Klausing, Friedrich Karl.

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Klausing, Friedrich Karl, born 24-05-1920, in Munich, the third child and the second son of the lawyer Hermann Friedrich Klausing, and Marie-Sybille, born Lehman, Klausing, Brothers and sister are, Friedrich Benno (1915-1942), Mathilde (1919-1981) und Johann Hermann Otto (1926-1993). He is one of the Protestant scouts who joined the Hitler Youth and the Reichsarbeitsdienst (State Labour Service). in 1933.

His father was a prominent lawyer, professor at several universities, rector of the University of Prague and a convinced Nazi. When Friedrich Karl was 13 years old, he became a member of the Hitler Youth. After graduating from grammar school in 1938, he wanted to become a career officer in the German army, and he enlisted in the 9th Infantry Regiment in Potsdam. Klausing fought first in Poland and France, and then in Russia. He was wounded several times, including during the Battle of Stalingrad in the winter of 1942/1943. He received several military awards, including the Iron Cross first and second class. He was also promoted to Hauptmann. In the autumn of 1943 he was seriously injured in Russia. and flown out of Stalingrad. After being wounded again near Lake Ladoga near Leningrad in July 1943, After his discharge from the military hospital in January 1944, he left active combat service and was posted to the High Command of the German Army.

The Potsdam 9th Infantry Regiment was a prestigious regiment with a long historical tradition, nicknamed ‘Graaf Negen’ (in German: ‘Graf Neun’) because many members of the nobility served in this regiment. This also included a number of members of the resistance against Hitler, including Henning von Tresckow  and Fritz-Dietlof Graf von der Schulenburg. In the regiment, Klausing befriended Major Axel von dem Bussche-Streithorst, who was also involved in an attempt to assassinate Hitler, and Richard von Weizsäcker, later president of the Federal Republic of Germany. According to Weizsäcker, Axel von dem Bussche shared his shocking experiences as an eyewitness to the mass murders of Jews and other civilians behind the front with his friends. Because of this, and because he experienced the war itself as increasingly pointless, Klausing began to have serious doubts about the Nazi regime. Klausing gradually developed into a convinced opponent of Hitler and his regime. Fritz-Dietlof Graf von der Schulenbur was hanged age 41, on 10-08-1944 in Berlin-Plötzensee prison. Major Axel von dem Bussche-Streithorst spent many months in the Waffen-SS hospital in Lychen and so was not involved at all in the 20 July plot to kill Hitler. Bussche’s role in the earlier assassination plots was not suspected, and he was not betrayed by any of the officers who knew of his involvement. Consequently, he was one of the extremely few Army plotters to survive the war. Axel died 26-01-1993, age 73, in Bonn, Richard von Weizsäcker, survived the war also and died 31-01-2015, age 94, in Berlin.

Klausing’s transfer was partly due to Fritz-Dietlof von der Schulenburg. Schulenburg belonged to a group of officers who planned an attack on Hitler and was also well acquainted with the Kreisauer Kreis. Not later than 1943 Klausing got to know Oberst Claus Schenk von Stauffenberg through Schulenburg. The two men soon developed a relationship of trust and, at Stauffenberg’s request, Klausing became his adjutant and orderly officer. Klausing accompanied Stauffenberg in two attempts to bomb Hitler on July 11 and July 15, 1944. Both times the attack was called off because too few senior members of the Nazi regime were present. The plan was to murder Heinrich Himmler and preferably Hermann Goering in addition to Adolf Hitler. On July 20, 1944, Klausing was ill. Stauffenberg was therefore accompanied by Werner von Haeften to the Wolfsschanze where Stauffenberg committed the bomb attack. Klausing was, however, present at the headquarters of the conspirators in the Bendlerblock (the Ministry of War and headquarters of the German army) in Berlin from which the coup d’état, which was part of the Conspiracy of 20 July 1944, was conducted. It was Klausing who passed the so-called ‘Walküre orders’ to other conspirators and operated the telephones and telex.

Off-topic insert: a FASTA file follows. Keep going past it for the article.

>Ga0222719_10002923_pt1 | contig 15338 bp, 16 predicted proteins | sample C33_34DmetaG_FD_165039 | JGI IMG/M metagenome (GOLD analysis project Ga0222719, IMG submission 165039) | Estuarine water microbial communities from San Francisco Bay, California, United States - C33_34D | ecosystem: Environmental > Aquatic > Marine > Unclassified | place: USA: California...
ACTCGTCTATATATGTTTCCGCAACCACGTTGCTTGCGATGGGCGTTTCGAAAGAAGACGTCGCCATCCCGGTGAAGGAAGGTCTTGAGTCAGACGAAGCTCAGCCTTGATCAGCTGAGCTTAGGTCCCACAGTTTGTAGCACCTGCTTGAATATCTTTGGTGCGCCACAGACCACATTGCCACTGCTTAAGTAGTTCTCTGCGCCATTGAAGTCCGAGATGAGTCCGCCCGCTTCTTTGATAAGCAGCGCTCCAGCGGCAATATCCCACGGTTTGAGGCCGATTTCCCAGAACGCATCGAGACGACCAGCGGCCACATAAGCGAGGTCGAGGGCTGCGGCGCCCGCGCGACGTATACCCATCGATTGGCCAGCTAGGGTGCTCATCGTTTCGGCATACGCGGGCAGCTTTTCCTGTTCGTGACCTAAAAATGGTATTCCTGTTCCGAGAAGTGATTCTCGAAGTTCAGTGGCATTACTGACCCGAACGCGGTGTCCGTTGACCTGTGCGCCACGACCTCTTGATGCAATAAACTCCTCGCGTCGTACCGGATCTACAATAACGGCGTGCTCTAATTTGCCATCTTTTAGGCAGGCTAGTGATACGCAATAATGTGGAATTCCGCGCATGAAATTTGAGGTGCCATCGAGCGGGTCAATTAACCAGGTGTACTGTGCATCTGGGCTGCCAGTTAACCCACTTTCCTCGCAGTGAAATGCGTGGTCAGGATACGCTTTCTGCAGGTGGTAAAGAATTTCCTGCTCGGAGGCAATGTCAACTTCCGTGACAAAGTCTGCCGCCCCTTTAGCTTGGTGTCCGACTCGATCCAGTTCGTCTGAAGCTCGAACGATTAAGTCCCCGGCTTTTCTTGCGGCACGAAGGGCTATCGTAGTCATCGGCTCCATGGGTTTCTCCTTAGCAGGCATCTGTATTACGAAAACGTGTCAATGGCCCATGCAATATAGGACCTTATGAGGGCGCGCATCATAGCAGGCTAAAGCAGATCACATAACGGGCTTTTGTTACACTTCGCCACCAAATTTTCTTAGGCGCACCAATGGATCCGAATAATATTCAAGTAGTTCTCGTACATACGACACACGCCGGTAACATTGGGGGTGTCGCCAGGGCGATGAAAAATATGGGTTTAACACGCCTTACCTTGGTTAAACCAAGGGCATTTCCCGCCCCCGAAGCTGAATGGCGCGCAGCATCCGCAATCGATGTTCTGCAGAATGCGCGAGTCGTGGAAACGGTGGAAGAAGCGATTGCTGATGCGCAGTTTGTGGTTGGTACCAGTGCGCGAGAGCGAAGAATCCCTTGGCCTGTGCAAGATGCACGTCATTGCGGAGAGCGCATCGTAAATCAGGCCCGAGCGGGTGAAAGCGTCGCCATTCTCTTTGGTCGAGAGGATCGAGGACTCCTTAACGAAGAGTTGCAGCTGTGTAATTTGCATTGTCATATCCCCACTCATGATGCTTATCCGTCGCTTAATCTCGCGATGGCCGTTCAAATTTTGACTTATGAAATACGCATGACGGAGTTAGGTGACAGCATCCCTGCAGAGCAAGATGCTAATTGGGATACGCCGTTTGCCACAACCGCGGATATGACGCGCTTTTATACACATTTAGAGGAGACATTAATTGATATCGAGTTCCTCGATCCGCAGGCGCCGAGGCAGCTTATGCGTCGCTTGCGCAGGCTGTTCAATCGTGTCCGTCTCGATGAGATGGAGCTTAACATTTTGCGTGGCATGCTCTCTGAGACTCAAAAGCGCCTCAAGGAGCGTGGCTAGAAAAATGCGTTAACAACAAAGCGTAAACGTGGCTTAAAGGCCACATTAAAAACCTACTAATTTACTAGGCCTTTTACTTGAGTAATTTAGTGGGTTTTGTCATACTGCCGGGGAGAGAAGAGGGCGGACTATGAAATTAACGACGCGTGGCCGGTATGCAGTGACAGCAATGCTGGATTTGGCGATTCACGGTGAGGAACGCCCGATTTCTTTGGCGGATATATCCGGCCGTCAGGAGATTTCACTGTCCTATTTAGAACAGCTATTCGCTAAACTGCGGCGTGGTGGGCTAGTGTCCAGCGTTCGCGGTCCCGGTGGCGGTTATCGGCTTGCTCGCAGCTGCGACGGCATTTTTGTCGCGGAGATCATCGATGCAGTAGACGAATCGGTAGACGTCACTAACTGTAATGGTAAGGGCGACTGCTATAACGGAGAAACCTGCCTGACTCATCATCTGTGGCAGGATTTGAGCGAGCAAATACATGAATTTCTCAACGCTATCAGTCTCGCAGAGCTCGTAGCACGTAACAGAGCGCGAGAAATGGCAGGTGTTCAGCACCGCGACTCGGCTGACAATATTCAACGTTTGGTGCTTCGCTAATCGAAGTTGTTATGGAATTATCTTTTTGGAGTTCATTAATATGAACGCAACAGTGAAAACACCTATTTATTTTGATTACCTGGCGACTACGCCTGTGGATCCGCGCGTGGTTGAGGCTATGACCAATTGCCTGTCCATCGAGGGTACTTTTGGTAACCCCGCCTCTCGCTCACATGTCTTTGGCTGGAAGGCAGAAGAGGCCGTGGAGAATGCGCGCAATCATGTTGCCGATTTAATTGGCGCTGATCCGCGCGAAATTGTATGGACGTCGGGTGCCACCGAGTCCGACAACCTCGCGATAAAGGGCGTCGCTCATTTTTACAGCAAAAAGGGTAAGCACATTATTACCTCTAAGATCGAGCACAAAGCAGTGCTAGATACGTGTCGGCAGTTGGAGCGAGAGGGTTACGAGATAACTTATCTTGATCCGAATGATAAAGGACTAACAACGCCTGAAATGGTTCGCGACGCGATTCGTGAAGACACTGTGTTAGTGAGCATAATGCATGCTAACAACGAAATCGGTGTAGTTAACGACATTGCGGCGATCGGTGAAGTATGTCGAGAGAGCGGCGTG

Death and burial ground of Klausing, Friedrich Karl.

However, Hitler survived the attack and the coup failed.  Klausing managed to escape arrest by the Gestapo and fled to friends. There he considered his options: suicide, fleeing or turning himself in. He thought fleeing was cowardly and could endanger his friends. The latter also applied to suicide. He decided to turn himself in and returned to Bendlerblock at eight o’clock in the morning where he was arrested. According to witnesses, he did so calmly, confidently, without fear and knew exactly what he was doing.

On August 7 and 8, 1944, Klausing, along with seven other conspirators, was on trial before the Volksgerichtshof, a show trial led by Roland Freisler.

On August 8, he was sentenced to death and the same day hanged with a piano string in the Plötzensee prison, along with General Erwin von Witzleben, Generaloberst Erich Hoepner, Helmuth Stieff, age 43, Generalleutnant Paul von Hase, Oberstleutnant Robert Bernardis, Albrecht von Hagen, age 40 and Peter Yorck von Wartenburg, age 39 . Hauptmann Friedrich Karl Klausing was 24 years old when he died.and is buried at the Plötzensee cemetery in an anonymously grave like all Plötzensee Hitler victims. A few days earlier, Friedrich Klausing’s father, rector of the German University of Prague, was fired and committed suicide in his official residence.

 

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